MOVIE REVIEW: 'Pitch Perfect' does a great job catering to its audience

This image released by Universal Pictures shows Rebel Wilson portraying Fat Amy, left, and Anna Camp portraying Aubrey in a scene from their film "Pitch Perfect." (AP Photo/Universal Pictures, Peter Iovino)

This image released by Universal Pictures shows Rebel Wilson portraying Fat Amy, left, and Anna Camp portraying Aubrey in a scene from their film "Pitch Perfect." (AP Photo/Universal Pictures, Peter Iovino)

Pitch Perfect


3 out of 4 stars

It should be made clear up front that the largely positive review for this film is not due to its quality (which is still pretty good) but more because it is deftly aware of its target audience. This is a movie with a very specific demographic and on that level -- it does a great job. It's entertaining, engaging and strongly appeals to women that dig singing/reality TV shows, "Glee" or belt it out full-tilt themselves while driving in their car.

The best facet of "Pitch Perfect" is that it is a musical that eschews that genre's deadliest trapping (people breaking into song for no reason whatsoever) while celebrating amateur team efforts. The characters in this film aren't looking for a record contract; they do it for the love of song -- and the fierce competition. It's a sports uplift flick minus a ball and the physical contact.

Lending the production immediate legitimacy is the presence of the Oscar-nominated Anna Kendrick ("Up in the Air") as lead character Beca. Thus far relegated to mostly goody-two-shoes and/or uptight personas, Kendrick lets her hair down here as the rebel with a cause; a semi-bad girl that hates being pegged or compartmented. Beca certainly appreciates your acceptance but only on her terms and has no problem challenging or tossing you off into the wind if your sincerity is the least bit suspect.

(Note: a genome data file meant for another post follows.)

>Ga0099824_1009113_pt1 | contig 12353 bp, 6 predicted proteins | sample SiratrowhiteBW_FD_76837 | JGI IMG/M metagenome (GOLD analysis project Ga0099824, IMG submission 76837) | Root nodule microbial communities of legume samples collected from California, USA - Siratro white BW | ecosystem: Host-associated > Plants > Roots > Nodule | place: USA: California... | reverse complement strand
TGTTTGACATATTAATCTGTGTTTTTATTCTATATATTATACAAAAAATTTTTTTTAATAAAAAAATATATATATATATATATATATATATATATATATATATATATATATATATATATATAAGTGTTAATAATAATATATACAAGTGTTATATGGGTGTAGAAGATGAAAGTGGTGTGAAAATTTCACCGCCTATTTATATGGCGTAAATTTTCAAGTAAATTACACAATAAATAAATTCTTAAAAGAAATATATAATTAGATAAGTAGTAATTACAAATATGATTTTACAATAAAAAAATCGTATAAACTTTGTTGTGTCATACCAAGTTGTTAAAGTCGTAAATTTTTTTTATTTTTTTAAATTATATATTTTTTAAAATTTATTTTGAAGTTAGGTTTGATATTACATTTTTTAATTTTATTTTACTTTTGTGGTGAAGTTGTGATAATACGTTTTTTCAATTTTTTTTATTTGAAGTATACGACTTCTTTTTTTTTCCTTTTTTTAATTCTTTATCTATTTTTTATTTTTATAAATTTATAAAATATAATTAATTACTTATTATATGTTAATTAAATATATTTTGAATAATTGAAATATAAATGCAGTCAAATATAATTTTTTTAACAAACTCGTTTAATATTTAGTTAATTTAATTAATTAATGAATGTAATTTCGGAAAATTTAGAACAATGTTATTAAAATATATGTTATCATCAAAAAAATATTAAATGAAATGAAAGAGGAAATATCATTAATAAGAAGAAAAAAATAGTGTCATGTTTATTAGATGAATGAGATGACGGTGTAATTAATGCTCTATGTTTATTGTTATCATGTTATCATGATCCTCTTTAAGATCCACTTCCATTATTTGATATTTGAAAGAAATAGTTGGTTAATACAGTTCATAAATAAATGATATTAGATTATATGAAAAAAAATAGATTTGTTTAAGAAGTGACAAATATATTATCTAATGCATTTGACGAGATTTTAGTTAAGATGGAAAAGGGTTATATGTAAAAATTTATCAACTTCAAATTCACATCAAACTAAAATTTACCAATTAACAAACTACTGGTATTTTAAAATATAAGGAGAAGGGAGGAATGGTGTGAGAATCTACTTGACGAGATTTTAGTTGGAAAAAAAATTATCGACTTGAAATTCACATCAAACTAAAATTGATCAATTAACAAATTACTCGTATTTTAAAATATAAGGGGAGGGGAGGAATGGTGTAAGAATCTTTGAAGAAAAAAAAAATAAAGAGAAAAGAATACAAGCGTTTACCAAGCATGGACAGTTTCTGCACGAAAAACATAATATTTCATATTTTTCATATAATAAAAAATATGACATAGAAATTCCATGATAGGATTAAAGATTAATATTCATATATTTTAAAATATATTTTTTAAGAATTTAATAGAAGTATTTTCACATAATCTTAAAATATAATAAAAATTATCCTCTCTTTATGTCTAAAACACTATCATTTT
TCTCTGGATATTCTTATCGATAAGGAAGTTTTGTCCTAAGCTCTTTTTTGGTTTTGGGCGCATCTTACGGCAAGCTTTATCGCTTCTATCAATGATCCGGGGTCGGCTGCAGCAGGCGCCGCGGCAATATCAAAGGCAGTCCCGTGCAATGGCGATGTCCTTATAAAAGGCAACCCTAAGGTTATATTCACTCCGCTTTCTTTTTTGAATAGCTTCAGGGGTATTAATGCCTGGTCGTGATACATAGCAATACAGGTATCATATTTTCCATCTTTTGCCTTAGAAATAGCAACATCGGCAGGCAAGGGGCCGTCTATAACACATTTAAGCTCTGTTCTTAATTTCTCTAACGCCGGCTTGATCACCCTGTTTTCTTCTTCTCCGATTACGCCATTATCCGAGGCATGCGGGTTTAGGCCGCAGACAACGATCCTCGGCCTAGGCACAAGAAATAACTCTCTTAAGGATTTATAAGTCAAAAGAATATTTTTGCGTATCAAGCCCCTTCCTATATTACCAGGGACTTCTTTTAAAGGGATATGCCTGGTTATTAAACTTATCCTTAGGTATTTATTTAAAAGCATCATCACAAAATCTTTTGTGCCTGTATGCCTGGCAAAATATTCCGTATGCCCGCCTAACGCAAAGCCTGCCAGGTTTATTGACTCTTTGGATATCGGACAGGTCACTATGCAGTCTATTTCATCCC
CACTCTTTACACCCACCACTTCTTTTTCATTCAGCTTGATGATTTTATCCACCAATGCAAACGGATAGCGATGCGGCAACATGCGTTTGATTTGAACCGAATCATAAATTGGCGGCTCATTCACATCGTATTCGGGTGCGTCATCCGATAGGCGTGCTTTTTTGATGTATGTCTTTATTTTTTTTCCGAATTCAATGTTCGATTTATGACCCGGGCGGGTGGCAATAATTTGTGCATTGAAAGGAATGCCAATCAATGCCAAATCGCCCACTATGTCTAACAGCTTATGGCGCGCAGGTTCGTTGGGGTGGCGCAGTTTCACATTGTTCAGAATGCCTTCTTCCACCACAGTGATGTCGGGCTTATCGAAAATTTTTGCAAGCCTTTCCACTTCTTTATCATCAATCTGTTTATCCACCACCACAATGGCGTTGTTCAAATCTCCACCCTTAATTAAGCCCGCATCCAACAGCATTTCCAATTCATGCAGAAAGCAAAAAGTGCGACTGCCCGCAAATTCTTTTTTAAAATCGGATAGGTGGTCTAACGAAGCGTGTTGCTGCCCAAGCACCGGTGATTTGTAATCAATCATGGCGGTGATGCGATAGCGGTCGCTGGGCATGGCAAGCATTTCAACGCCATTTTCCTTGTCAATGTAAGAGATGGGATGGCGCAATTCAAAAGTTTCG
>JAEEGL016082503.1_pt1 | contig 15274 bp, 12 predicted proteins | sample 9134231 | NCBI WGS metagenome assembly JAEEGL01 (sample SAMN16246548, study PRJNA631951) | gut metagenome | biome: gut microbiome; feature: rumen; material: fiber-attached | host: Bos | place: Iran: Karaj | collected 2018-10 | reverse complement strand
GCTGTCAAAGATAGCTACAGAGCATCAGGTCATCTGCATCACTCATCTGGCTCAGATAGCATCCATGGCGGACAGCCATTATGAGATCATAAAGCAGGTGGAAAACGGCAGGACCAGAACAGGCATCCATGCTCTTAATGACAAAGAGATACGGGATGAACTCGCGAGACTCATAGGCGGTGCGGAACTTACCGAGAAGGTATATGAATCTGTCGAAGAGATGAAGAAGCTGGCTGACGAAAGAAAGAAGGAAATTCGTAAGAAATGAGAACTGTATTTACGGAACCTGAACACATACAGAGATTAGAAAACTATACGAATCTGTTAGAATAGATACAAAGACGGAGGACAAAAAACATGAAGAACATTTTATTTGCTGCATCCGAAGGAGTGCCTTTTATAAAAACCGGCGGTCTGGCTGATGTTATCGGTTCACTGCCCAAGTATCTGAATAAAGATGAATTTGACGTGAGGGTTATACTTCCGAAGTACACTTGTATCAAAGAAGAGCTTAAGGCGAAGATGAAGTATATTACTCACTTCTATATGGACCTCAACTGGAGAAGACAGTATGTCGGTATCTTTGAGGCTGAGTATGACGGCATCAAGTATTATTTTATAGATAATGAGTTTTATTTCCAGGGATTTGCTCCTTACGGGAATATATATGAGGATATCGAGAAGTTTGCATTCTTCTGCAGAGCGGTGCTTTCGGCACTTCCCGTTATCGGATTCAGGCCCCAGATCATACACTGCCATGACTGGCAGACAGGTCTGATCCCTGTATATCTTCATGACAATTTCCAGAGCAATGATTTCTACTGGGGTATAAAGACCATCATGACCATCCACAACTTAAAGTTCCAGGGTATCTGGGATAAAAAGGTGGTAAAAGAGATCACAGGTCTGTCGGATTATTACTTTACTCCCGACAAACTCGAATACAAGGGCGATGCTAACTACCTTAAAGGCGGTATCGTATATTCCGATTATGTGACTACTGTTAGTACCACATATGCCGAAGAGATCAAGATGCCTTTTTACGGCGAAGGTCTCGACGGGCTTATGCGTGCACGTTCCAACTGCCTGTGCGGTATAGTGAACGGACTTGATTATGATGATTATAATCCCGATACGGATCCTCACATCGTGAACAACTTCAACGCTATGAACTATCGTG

Though under pressure from her professor father to at least give college a try, Beca really wants to go to L.A. and become a mash-up DJ. Not long after her dad sweetens the ante between them, Beca accepts an offer made by Chloe (Brittany Snow) and Aubrey (Anna Camp): the two remaining members of their school's sole all-girl a cappella group. They're the only two left because of a major blunder committed by Aubrey at the previous year's championship that has regulated them to a campus joke.

A control freak of the highest order, Aubrey only wants other tall, blonde, WASP types with size 0 figures to join the group but quickly comes to the realization she's living a pipe dream. In addition to Beca, there are a couple plain-Jane sorts, a frisky Amazon fond of groping herself, a sexually ambiguous black girl, a barely audible Asian introvert and the ample, wisecracking Fat Amy (Rebel Wilson). Although all of the new additions can sing like nobody's business, they lack discipline, are collectively wanting with their dance moves and all harbor some degree of resentment regarding Aubrey's rigidly autocratic, unyielding leadership.

In adapting Mickey Rapkin's book, longtime "30 Rock" writer/producer Kay Cannon top-loads her script with acerbic barbs and catfights that would be right at home with her frequent collaborator Tina Fey's "Mean Girls."

Like Fey, Cannon's keen observational humor isn't overtly raunchy, catty or vicious mostly because it's semi-cloaked in intellectual subterfuge. As the lead, Kendrick is afforded the lion's share of these pearls but it is Wilson who makes the most of them. A former Australian stand-up comic and TV regular who also had a bit part in "Bridesmaids," Wilson steals every scene in which she appears and needs her own starring vehicle, pronto. Kendrick provides the movie its heart but Wilson gives it all of its soul.

Also making the most of their handful of scenes as commentators, John Michael Higgins and co-producer Elizabeth Banks are even more cunningly risque with their high-brow innuendo and biting satire.

The movie loses a full star due to first-time feature director Jason Moore's propensity to let scenes go on a little too long and taking what should have been an hour and a half at the outside and unnecessarily stretching it into a belabored 112 minutes. To the filmmakers' credit, they deliver a surprise false first-ending and follow it up with a second that ties up a lot of loose plot threads.

Is "Pitch Perfect" a total chick flick? Without a doubt and unashamedly, yes. Is it suitable for pre-teens? Not even. As a date movie ... it works better than most. As much as the filmmakers cater to the ladies, they also include a couple of visual nuggets most of the gents will certainly appreciate.

And you can dance to it. (Universal)